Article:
Ichabod explores the Age of Apostasy, predicted in 2 Thessalonians 2:3, with an emphasis on UOJ, Church Growth, and Emergent Church heresies. The antidote to these poisons is trusting the efficacious Word in the Means of Grace. John 16:8. Most readers are WELS, LCMS, ELS, or ELCA. This blog also covers the Roman Catholic Church, Eastern Orthodoxy, and the mainline denominations.
The Glory Has Departed
Lutheran book boxes sent to three African seminaries -
Any plant in the Pycnanthemum genus (Mountain Mint) is a great choice to include in your landscape.
The abundant nectar of Mountain Mints attracts a dizzying array of insects. Mountain Mints draws bees, wasps, butterflies, moths, ants, flies and beetles. I cannot think of another plant genus that attracts such a diversity of insects. I have seen some extraordinarily large predatory wasps on Mountain Mints – not to worry, though, these wasps are highly effective predators of many insect pests.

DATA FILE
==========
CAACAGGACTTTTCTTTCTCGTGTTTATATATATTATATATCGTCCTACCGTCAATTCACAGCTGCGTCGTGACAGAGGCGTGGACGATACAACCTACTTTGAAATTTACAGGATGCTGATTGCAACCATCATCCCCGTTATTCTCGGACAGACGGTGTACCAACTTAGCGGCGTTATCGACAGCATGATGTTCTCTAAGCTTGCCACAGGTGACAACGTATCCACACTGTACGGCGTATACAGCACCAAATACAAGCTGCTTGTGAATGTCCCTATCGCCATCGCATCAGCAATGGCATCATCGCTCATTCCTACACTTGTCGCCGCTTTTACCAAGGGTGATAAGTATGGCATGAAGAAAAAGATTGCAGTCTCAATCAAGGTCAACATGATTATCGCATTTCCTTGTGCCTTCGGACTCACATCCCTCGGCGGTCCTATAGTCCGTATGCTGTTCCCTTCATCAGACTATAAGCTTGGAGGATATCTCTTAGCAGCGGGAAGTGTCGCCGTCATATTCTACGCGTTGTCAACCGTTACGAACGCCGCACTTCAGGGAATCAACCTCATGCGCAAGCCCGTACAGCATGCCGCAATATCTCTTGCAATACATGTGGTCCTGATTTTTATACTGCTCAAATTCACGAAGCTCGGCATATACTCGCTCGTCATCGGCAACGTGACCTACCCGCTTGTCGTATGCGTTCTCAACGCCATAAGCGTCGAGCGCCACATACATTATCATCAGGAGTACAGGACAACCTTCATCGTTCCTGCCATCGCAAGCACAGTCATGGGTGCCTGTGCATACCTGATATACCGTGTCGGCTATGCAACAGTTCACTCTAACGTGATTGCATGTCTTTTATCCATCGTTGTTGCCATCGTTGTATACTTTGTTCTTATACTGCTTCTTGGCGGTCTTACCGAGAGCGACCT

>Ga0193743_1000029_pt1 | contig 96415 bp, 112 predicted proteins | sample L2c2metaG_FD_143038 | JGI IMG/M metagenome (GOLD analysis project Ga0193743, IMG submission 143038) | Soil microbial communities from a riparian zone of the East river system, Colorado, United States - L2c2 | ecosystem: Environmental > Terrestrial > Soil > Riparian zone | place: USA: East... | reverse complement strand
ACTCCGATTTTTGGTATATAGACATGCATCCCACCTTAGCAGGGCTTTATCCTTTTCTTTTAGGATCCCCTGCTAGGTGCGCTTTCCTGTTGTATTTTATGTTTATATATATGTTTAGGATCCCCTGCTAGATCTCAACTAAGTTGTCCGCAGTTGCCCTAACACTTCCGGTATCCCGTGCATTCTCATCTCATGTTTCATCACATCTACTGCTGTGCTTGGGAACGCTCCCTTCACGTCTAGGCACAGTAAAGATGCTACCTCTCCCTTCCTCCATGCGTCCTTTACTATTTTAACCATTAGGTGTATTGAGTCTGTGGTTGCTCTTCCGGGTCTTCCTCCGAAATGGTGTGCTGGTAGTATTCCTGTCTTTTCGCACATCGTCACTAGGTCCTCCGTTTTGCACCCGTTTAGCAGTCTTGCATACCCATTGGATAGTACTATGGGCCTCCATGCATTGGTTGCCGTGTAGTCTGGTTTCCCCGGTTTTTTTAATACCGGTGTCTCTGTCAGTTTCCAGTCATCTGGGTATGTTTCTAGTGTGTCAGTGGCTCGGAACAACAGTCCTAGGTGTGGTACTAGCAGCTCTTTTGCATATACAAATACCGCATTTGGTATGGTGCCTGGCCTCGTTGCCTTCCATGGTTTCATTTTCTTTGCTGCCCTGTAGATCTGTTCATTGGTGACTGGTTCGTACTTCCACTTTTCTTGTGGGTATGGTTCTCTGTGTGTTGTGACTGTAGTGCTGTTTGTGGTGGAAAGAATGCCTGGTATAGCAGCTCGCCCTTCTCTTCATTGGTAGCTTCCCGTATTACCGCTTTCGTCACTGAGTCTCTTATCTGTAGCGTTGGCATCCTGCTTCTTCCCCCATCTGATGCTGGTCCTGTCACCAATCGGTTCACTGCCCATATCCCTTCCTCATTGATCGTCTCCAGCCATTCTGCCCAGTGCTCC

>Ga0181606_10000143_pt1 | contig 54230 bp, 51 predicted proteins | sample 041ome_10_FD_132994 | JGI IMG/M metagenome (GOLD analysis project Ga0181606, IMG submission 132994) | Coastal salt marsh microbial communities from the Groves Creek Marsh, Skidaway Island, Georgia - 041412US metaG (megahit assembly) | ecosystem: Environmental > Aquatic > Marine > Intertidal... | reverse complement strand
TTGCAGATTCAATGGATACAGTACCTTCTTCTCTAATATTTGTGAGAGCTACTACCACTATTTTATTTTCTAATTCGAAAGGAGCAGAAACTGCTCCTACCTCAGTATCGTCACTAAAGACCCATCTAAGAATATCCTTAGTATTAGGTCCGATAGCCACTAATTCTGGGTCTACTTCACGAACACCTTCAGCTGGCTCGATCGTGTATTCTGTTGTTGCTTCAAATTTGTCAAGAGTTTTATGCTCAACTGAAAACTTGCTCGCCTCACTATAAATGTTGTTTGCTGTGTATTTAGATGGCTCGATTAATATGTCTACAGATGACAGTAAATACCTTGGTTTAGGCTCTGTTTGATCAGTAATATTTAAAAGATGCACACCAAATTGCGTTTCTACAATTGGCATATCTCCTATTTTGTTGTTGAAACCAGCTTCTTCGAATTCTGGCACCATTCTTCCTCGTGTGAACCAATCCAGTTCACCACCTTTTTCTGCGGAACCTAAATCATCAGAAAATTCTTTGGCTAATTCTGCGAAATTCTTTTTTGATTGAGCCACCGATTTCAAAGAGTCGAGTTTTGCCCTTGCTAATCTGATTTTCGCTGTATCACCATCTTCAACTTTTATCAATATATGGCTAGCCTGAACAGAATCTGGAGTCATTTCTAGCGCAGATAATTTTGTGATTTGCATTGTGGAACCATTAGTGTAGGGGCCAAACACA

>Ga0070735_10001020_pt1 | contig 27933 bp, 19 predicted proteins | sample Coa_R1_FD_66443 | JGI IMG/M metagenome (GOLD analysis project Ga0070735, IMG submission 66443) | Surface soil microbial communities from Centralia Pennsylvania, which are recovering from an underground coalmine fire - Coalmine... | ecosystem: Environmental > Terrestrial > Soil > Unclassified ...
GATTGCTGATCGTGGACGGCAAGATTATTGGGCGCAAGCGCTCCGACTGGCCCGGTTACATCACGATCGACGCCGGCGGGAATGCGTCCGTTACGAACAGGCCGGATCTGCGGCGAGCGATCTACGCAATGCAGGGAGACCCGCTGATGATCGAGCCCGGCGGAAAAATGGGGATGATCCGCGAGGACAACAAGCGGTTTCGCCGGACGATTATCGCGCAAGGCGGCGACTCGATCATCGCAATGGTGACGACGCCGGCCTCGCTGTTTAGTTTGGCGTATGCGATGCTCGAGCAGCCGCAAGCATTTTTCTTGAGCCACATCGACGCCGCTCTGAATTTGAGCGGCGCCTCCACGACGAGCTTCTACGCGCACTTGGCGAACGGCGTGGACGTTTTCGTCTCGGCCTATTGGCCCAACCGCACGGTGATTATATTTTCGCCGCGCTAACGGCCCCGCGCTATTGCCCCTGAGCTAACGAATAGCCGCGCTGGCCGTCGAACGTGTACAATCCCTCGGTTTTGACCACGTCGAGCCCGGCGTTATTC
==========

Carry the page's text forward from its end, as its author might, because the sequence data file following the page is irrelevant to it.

Mountain Mints are square stemmed with opposite leaves. Some have very broad foliage and some have quite narrow leaves. The plants are strongly scented and as a result, deer and other herbivores tend to avoid them. It’s a good defensive strategy to plant Mountain Mint around plants which deer like to browse.
Some plants, like Broad-leaved Mountain Mint (Pycnanthemum muticum) prefer moist soil, and some, like Slender Mountain Mint (Pycnanthemum tenuifolium) thrive in dryer soils. Although some Pycnanthemum species are vigorous growers, most do well at minding their manners in the garden. Of the four different species I have grown, not one has been a “thug” in my garden.
There are approximately 20 species of Mountain Mints that are native to North America. These are the ones that I usually see available for sale in the Northeast: